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On 3/18/2019 at 8:38 AM, BuckeyeLou said:

And Bess' brother is such a slob, an annoying & unnecessary character.  

isn't everyone on TV's?

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9 hours ago, Athena5217 said:

I assumed it was not a real place until I read the posts here. Usually when there is a storyline involving a war or big disaster on these types of shows they make up a country. I’m happy for Madam Secretary to raise my geographic awareness, but I’d rather it not be with a storyline like this.

...

I think I was equally depressed by Mike’s dog and Eric Stoltz looking so old and ragged. He needs a makeover from Noodle ASAP.

I also thought it was a made-up place!

I felt sad about Mike's dog.  I've had far too many dogs over the years that have gone to the Rainbow Bridge; I know what that feels like for me.

On 3/18/2019 at 12:09 AM, shapeshifter said:

Bess's hairdo was more like a certain nameless former SOS's tonight, wasn't it?

I don't know what this means.  What's a "former SOS"?

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1 hour ago, zoey1996 said:

I don't know what this means.  What's a "former SOS"

SOS = Secretary of State 

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12 minutes ago, shapeshifter said:

SOS = Secretary of State 

Thanks!  Makes sense, and I understand the comment now, too.

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I'm not au courant enough about real world weather science or Pacific geopolitics to be bothered by innaccuracies or misplaced attention, but what impressed me about this episode was how well it was unified around the theme of loss - the island nation, the dog, Bess' potential presidency...

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i think that this might be the beginning of the end...it might be nice if they just went into the sunset on a high note.

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On 3/19/2019 at 6:32 PM, Notwisconsin said:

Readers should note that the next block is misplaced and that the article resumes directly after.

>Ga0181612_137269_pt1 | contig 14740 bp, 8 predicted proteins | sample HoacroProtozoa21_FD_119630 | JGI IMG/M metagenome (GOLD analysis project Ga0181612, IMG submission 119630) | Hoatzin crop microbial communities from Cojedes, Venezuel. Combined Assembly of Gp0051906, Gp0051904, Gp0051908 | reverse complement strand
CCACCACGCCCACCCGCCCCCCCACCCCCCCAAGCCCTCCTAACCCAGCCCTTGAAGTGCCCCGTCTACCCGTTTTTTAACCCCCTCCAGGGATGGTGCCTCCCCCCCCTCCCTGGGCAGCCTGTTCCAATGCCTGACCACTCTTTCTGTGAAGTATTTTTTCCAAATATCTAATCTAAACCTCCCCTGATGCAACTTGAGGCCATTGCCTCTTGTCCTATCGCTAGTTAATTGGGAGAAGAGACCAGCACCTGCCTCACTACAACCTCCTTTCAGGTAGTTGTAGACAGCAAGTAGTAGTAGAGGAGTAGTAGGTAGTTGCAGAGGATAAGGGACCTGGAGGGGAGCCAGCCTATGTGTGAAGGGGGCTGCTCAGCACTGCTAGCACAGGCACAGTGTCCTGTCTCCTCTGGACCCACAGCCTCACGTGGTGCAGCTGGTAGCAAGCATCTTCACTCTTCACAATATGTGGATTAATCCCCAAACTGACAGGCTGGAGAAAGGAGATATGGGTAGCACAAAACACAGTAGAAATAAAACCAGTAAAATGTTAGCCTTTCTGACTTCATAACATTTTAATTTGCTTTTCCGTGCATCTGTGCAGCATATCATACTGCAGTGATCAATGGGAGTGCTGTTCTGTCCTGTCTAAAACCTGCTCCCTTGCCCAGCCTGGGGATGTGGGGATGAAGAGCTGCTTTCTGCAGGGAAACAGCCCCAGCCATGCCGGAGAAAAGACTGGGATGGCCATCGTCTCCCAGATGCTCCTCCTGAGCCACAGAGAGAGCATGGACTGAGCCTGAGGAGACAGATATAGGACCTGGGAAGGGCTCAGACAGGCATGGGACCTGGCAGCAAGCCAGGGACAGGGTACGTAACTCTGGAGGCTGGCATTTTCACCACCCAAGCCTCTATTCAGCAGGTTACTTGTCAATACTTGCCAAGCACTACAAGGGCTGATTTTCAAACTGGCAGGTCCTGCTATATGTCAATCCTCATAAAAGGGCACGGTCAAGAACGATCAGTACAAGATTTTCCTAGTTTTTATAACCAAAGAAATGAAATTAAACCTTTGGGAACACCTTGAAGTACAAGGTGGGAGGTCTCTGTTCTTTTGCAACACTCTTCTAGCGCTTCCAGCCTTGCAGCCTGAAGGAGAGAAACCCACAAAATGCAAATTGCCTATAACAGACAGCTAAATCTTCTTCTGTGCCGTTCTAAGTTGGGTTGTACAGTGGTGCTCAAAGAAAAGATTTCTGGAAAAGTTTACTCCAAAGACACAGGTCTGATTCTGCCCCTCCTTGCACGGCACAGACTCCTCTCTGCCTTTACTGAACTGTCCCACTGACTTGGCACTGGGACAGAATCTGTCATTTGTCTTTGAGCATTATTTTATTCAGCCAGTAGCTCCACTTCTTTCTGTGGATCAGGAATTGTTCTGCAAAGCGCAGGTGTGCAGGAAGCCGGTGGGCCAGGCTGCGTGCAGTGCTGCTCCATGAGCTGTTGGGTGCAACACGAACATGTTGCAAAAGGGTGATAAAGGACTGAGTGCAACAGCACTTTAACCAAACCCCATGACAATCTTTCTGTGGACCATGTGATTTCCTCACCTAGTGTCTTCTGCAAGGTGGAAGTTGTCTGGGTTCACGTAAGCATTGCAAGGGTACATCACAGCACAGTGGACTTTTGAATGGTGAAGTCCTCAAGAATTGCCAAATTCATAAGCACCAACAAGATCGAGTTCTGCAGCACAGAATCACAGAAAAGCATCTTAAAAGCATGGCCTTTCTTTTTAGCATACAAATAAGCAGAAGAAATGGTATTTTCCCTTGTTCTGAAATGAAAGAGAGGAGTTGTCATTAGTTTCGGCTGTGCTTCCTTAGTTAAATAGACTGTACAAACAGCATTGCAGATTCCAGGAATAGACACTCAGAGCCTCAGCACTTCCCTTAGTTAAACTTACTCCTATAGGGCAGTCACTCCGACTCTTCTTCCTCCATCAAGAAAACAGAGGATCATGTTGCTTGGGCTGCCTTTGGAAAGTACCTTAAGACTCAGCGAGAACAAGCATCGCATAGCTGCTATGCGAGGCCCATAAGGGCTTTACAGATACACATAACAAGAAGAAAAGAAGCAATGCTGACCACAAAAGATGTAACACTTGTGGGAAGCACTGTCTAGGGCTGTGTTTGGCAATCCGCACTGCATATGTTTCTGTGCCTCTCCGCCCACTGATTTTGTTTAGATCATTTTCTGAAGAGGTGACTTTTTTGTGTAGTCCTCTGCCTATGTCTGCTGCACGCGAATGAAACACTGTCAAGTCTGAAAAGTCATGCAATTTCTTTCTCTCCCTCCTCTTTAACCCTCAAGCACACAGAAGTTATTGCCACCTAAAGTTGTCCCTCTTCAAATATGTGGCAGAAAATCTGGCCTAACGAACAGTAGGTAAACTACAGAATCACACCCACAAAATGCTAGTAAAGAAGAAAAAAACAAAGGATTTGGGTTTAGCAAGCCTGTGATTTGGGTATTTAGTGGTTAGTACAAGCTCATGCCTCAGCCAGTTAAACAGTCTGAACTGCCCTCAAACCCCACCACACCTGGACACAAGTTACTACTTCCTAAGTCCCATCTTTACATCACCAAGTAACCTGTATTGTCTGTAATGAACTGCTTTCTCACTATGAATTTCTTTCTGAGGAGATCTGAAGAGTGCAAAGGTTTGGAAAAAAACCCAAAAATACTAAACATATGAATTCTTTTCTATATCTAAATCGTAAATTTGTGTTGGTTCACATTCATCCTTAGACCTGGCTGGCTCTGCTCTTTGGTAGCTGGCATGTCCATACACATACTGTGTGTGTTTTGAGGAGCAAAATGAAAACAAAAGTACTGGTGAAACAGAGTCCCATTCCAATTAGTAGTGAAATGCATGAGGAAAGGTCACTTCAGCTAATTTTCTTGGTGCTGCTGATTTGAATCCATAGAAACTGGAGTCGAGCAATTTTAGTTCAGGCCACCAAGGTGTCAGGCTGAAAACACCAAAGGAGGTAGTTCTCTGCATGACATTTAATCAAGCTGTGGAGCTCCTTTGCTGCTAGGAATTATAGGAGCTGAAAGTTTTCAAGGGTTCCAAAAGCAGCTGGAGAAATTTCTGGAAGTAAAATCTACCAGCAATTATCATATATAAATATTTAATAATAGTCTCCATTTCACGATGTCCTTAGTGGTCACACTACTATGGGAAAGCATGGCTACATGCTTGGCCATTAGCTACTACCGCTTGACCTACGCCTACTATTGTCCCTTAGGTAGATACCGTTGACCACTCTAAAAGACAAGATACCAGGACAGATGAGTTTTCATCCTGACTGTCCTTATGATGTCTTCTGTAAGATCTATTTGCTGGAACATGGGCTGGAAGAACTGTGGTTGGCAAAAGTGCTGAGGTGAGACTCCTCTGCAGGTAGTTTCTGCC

i think that this might be the beginning of the end...it might be nice if they just went into the sunset on a high note.

Who here thinks they'll actually be bold enough to rename it Madam President? (I am actually asking)

Edited by Noneofyourbusiness
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On 3/18/2019 at 10:27 PM, MaryHedwig said:

Doesn't Nauru have the most obese people per capita in the world?

I believe that is American Samoa

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I like Mike b, and I really felt with him because Gordon is so cute and friendly.  

I also didn't mine him yelling at sos and Henry.  Yes, it was nice to take a public stand.  But it was kind of an indulgence, particularly when someone has worked so hard on your behalf.  The decision to change the game up IN THE CAR....ON THE WAY THERE was a little selfish in light of the fact that Mike b spent a lot of time setting it up.  

I have no problem with there being real consequences for actions, even if they are well intentioned and righteous.  If Bess can't even play the game enough.for her husband to give an agreed upon speech for a group of people who aren't even politicians (though they donate) she may be too inflexible for the big desk.